Whatever next?! I guess why not! Hey?! Now that we have solved all the problems of the world we can sit back and ponder over what we can do with our technology. This is obviously ridiculous. Let us first solve, hunger, poverty, overpopulation. What we don't need is another cat!.
Siamak Mirnezami, UK

How traumatising would it be to have a clone of much-loved pet, who was of a less-endearing temperament

Stephen, UK
There is no proof that an animal's personality is genetically based; even the fur pattern of Cc brings this into question. How traumatising would it be to have a clone of much-loved pet, who was of a less-endearing temperament. Vicious even? When a pet dies, it's best to cherish the special personality and not try to replace them. The same goes for relationships with ex-lovers!
Stephen, UK

One has only one life and I certainly wouldn't want to face a lookalike. The same goes for any of the pets I have had. The only condition I will condone cloning is if it happens naturally as in twins, or if there is an attempt to bolster numbers of an endangered species.
Hazel, UK

Cloning replicates only the body, not the personality. Anyone who truly cherishes their pet has feelings similar to those they have for their children. A person who would have their pet cloned wouldn't be one who cherished it very much. This appears to be a case of a scientific 'advance' looking for a lucrative opportunity and not much more.
Dave Miller, USA

Why ever not - if the cloned animal was healthy, what possible harm is it doing? The animal can't ever know it has been cloned so what's the problem?
Kevin Robb, UK

There are enough animals languishing in shelters or being kept in dreadful conditions on "puppy farms"

Di Stewart, USA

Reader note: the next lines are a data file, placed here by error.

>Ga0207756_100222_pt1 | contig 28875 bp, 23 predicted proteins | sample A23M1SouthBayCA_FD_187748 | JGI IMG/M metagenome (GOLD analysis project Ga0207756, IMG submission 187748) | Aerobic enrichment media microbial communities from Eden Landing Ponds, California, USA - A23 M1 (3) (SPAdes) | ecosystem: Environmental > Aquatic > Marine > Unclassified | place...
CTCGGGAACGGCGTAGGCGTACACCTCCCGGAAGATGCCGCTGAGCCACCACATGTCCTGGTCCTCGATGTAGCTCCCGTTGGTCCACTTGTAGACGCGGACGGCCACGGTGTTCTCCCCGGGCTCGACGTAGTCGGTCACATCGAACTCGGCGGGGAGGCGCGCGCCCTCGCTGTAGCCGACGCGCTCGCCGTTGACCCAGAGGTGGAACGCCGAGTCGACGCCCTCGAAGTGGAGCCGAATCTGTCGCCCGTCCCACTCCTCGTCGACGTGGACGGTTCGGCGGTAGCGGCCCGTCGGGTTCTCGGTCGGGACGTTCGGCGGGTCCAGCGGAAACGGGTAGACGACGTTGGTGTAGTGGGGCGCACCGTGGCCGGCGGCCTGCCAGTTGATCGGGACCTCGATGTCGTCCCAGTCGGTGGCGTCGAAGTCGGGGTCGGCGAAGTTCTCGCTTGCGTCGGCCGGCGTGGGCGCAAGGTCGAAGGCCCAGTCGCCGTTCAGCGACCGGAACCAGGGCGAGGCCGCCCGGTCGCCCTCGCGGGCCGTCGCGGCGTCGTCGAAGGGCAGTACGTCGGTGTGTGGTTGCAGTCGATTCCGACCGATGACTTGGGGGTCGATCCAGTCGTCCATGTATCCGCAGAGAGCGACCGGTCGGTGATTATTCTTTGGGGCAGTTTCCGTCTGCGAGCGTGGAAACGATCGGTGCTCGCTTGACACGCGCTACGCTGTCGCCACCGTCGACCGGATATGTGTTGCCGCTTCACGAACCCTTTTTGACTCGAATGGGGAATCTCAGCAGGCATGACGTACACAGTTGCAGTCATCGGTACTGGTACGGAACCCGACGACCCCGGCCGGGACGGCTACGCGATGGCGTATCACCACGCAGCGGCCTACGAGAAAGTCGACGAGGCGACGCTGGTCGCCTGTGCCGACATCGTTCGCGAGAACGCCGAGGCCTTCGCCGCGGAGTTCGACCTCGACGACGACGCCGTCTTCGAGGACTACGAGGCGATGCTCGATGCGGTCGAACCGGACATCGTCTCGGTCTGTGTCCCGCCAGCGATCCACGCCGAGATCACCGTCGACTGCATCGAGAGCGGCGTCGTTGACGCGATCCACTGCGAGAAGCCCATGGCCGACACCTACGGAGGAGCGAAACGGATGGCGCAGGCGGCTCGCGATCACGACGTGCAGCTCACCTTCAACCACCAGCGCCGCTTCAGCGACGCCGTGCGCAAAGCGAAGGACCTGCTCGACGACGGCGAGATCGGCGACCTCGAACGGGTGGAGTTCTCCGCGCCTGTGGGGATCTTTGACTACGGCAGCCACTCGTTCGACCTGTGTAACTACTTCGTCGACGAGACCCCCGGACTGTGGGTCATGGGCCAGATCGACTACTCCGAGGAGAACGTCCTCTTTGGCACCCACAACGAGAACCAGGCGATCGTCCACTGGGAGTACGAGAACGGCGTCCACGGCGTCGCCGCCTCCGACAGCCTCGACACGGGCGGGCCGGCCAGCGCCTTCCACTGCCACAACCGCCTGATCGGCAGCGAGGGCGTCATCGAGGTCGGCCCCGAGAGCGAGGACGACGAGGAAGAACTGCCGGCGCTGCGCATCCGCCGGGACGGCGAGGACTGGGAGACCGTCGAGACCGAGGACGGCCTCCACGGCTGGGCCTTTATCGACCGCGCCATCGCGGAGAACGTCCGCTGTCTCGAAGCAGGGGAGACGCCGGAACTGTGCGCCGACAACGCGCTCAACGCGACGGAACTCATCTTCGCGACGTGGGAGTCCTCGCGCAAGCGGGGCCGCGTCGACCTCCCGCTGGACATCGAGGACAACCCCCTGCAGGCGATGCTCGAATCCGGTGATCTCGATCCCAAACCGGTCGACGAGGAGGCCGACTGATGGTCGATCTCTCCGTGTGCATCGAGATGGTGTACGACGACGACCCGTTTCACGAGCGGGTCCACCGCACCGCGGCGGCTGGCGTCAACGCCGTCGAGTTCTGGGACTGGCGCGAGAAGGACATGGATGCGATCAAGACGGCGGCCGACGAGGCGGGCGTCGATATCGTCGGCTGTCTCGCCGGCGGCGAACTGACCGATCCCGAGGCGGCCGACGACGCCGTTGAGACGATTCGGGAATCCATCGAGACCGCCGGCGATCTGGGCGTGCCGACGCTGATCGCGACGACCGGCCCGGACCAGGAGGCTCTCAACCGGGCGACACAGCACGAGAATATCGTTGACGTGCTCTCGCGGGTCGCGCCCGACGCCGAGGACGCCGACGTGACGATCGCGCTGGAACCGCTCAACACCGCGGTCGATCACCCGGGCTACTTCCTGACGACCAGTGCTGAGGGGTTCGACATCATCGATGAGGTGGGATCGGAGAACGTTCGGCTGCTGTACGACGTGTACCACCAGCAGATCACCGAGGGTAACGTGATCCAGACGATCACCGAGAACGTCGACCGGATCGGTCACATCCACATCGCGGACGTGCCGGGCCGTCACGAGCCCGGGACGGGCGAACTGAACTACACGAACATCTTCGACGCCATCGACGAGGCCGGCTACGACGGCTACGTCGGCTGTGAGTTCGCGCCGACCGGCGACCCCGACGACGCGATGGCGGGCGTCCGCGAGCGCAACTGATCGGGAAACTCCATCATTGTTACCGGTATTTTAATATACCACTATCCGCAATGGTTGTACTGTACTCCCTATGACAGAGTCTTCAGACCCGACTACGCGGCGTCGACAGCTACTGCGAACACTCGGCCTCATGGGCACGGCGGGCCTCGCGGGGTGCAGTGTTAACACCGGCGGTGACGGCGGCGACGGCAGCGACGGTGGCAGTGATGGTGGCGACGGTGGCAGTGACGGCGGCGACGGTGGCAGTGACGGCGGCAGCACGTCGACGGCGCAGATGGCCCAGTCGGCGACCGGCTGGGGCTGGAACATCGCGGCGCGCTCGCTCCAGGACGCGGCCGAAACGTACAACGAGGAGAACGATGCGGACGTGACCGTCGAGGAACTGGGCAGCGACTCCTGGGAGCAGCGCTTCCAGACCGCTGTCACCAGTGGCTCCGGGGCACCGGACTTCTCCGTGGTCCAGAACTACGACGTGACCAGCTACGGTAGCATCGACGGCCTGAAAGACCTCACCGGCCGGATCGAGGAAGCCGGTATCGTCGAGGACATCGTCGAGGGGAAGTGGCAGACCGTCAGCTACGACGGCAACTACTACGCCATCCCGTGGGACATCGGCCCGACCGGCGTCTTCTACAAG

As the owner of six cats, each of them "rescued" I am adamantly opposed to any process which allows the genetic manipulation of a species. There are enough animals languishing in shelters or being kept in dreadful conditions on "puppy farms." Let's face it, cats do not need any help breeding - they do that quite nicely on their own.
Di Stewart, USA

Yes I would consider it. I can't see why not. It wouldn't be a replacement as such, just a continuation of my pet's life.
Deborah Weston, United Kingdom

Two problems with this: 1)Many cats died to make this happen 2)It won't be the same cat you had If people have too much money to spare, and want an animal to show affection to, please give the money to an animal shelter and take one of their abandoned animals home - you'll feel a lot better about yourself.
Andrew T, UK

While cloning may have valid medical uses (issues of morality aside), this form of cloning is another attempt to avoid the inevitable, to look death in the face and say "Ha! You missed!"
Ahmed, Texas, USA

I am an owner of a poodle called "Fluffy", who is very old and affectionate. I would very much like to extend Fluffy's longevity and I feel that cloning is a solution to this.
Tracey McCall, USA

I find the concept of cloning, especially for such things as pets, deeply disturbing. Pets are not simply toys that can be reproduced whenever the old one wears out. They are living, breathing beings! Bad enough we have domesticated animals whose only (human forced) purpose in life is to get bred and killed for our food, but why must we further devalue life in this manner?
Michelle, UK

See also:

14 Feb 02 | Sci/Tech
Texas researchers clone cat
04 Jan 02 | Sci/Tech
Animal cloning: What is the future?
01 Oct 01 | Sci/Tech
Endangered sheep cloned